Modern hard drives use S.M.A.R.T (Self-Monitoring, Analysis, and Reporting Technology) metrics to forecast hardware failures.
In most cases, home computer users don’t need to worry about S.M.A.R.T data — but if your hard drive seems to be operating at slow speeds, data is becoming corrupt, or you notice other symptoms of an impending hard drive failure, S.M.A.R.T analysis can provide useful information.
In this article, we’ll explain how to access S.M.A.R.T in Windows and Mac OS X, then provide some tips for interpreting the data.
Before we get started, an important note: If you believe that your hard drive is failing, back up important data before taking any additional steps. If the symptoms are severe (missing files, clicking sounds, or other signs of mechanical failure), we strongly recommend working with an experienced data recovery provider — running the hard drive, even for a few seconds, may cause permanent data loss.
With that in mind, here’s how to read S.M.A.R.T data and make sense of the numbers.
Accessing S.M.A.R.T Data in Windows
You can get basic S.M.A.R.T data through Windows’ Command Prompt, through disk health utilities that came with your hard drive, or through open-source tools like CrystalDiskInfo.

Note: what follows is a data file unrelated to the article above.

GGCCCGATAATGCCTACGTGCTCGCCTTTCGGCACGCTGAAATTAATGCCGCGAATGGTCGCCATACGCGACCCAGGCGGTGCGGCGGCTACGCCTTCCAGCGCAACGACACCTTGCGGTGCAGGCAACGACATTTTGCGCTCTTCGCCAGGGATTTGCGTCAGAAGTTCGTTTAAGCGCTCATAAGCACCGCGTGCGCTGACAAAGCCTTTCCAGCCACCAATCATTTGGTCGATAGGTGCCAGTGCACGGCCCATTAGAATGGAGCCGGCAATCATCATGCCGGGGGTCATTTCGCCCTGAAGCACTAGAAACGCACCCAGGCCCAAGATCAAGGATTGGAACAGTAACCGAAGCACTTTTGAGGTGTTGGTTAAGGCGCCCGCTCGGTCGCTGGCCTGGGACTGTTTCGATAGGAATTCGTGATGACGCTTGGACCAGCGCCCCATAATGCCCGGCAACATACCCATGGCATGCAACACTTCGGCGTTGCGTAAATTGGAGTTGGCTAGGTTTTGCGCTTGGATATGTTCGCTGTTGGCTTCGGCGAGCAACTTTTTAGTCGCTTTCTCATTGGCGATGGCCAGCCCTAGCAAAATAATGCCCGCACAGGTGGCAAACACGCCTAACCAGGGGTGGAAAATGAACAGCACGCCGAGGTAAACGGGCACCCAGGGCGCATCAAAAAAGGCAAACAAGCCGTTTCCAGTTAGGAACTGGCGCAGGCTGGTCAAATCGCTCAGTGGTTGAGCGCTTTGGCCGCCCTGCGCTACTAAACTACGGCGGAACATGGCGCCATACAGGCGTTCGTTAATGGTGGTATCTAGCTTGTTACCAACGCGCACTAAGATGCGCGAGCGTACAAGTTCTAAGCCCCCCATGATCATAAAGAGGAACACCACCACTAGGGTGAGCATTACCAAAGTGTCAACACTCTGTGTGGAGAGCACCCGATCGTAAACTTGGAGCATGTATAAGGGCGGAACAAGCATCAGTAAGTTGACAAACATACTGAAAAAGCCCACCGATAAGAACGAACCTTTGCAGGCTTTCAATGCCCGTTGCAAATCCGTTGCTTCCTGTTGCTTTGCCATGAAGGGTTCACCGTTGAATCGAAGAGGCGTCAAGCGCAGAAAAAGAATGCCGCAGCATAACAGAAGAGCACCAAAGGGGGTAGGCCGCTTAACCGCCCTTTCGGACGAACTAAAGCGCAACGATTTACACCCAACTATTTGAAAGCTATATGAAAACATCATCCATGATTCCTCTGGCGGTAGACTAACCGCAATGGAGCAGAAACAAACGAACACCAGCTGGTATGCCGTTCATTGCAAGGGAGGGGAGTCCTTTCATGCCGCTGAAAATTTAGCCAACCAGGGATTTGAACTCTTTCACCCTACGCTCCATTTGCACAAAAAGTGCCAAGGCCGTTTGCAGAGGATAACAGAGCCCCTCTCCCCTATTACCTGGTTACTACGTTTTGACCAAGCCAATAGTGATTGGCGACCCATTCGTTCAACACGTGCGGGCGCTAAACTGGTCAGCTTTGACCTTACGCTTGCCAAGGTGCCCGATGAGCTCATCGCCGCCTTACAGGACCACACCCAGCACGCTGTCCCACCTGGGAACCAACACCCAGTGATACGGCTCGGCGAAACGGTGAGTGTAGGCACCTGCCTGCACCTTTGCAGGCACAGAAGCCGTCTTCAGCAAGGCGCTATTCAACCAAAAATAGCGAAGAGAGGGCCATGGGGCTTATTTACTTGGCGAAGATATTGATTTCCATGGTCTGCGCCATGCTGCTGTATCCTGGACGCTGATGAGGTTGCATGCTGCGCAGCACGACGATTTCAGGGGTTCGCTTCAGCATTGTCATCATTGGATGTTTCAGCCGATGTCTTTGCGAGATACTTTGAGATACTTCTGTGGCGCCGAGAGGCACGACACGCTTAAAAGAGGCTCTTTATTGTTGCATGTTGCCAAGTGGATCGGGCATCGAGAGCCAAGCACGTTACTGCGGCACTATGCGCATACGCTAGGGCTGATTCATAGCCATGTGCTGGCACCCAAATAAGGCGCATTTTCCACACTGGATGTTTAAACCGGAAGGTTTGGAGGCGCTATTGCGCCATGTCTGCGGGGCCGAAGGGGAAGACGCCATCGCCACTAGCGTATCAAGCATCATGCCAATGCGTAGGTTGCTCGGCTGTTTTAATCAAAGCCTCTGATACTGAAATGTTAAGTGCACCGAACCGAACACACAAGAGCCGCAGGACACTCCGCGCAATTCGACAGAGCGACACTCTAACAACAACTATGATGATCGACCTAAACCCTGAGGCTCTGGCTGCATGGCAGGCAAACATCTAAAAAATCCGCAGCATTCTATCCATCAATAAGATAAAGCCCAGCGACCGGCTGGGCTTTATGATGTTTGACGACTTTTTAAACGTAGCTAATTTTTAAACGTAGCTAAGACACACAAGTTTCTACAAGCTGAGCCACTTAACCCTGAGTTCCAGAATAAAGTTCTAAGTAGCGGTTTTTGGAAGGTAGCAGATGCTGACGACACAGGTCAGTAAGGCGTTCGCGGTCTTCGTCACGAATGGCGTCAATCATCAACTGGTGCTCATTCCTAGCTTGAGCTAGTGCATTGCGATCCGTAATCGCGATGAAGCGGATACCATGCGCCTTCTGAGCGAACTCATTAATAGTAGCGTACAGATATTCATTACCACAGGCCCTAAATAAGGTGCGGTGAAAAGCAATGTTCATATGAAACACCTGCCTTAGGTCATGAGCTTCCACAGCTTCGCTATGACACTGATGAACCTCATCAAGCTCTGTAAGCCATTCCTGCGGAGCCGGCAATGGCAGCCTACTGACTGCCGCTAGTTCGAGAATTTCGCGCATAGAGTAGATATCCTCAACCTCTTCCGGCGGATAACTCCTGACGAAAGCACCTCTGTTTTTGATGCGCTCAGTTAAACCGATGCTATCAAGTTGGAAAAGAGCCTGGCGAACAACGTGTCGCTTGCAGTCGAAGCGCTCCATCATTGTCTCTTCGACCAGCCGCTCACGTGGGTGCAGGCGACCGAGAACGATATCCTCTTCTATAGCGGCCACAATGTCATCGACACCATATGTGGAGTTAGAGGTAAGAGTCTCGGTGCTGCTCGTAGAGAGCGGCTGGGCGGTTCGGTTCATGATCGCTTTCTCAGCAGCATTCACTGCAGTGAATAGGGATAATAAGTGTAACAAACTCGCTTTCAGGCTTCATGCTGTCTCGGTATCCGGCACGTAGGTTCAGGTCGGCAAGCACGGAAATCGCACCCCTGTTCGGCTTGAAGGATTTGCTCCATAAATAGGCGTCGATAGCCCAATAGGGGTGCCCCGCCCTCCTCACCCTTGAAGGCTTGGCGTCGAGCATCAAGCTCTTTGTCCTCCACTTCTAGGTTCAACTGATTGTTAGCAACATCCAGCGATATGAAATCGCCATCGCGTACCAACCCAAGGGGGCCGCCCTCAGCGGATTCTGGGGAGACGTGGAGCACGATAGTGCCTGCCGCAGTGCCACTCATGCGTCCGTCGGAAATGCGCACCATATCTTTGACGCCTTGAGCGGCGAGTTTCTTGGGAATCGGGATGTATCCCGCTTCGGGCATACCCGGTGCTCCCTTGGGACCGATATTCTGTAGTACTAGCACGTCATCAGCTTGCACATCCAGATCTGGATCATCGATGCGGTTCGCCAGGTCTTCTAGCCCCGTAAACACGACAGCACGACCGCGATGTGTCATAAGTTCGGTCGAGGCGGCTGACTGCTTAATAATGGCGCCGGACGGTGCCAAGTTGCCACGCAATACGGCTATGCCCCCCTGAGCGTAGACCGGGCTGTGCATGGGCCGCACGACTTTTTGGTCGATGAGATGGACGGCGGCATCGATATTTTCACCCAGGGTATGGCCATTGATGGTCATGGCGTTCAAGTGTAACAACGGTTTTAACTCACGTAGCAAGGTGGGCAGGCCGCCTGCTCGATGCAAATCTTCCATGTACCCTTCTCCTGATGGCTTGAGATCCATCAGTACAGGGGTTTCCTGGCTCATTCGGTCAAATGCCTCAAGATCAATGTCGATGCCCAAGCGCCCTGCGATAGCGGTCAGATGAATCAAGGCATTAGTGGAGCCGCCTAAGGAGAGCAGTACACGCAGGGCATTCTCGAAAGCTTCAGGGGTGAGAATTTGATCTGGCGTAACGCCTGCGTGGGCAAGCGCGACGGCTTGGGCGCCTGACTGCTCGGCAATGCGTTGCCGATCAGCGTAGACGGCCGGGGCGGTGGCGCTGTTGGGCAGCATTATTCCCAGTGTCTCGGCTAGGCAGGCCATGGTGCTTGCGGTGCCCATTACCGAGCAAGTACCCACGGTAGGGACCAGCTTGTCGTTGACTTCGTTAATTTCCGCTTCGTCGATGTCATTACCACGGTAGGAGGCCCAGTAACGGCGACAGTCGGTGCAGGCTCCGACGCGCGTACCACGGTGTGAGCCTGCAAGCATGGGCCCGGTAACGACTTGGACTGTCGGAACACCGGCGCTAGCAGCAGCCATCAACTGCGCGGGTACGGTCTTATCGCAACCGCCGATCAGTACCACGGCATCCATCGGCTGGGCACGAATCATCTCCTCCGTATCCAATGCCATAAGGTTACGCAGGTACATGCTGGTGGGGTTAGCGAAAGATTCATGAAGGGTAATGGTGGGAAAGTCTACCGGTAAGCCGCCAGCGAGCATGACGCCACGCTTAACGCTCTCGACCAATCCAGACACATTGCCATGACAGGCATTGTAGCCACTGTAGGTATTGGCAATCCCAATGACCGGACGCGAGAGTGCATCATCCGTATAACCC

While you can pay for utilities that read S.M.A.R.T info, you don’t need to do so — free utilities will give you enough information for most purposes.
To access S.M.A.R.T data via the Command Prompt:
- Open the Start menu.
- Type cmd in the search box. Right click the Command Prompt and select Run as Administrator.
- Type wmic and press Enter.
- Type diskdrive get status and press Enter.
This will result in a simple output: If the drive is failing, the prompt will display Bad, Caution, or Unknown. If the drive is healthy, the prompt will display OK.
While this gives you a quick idea of your hard drive’s health, it won’t display detailed metrics — to see those numbers, install CrystalDiskInfo or a similar utility.
Accessing S.M.A.R.T Data in Mac OS X
You can view S.M.A.R.T data in Mac OS X through the System Report menu. Once again, this is basic info: You’ll only be able to determine whether or not the device is failing.
To view the info:
- Click the Apple icon in your menu bar.
- Select About This Mac from the drop-down menu.
- Select System Report.
- Select SATA/SATA Express from the hardware menu on the left side of the screen.
- Look for S.M.A.R.T. Status.
The display will show Verified if the hard drive is working as expected. If the drive is failing, the display will read Failing.
To view more detailed S.M.A.R.T data, you’ll need to install the free open-source tool smartmontools, available here. After installing the utility, open the Mac OS terminal, then follow these steps:
- Enter diskutil list.
- Note the disk index of the hard drive(s).
- Enter smartctl -a /dev/disk0, replacing disk0 if necessary with the correct identifier from the disk index.
This will display additional S.M.A.R.T attributes.
Reading Detailed S.M.A.R.T Attributes
If you simply want to determine whether your hard drive is failing, you should have your answer by this point — but if you’re a nerd (like us), you might want some additional info.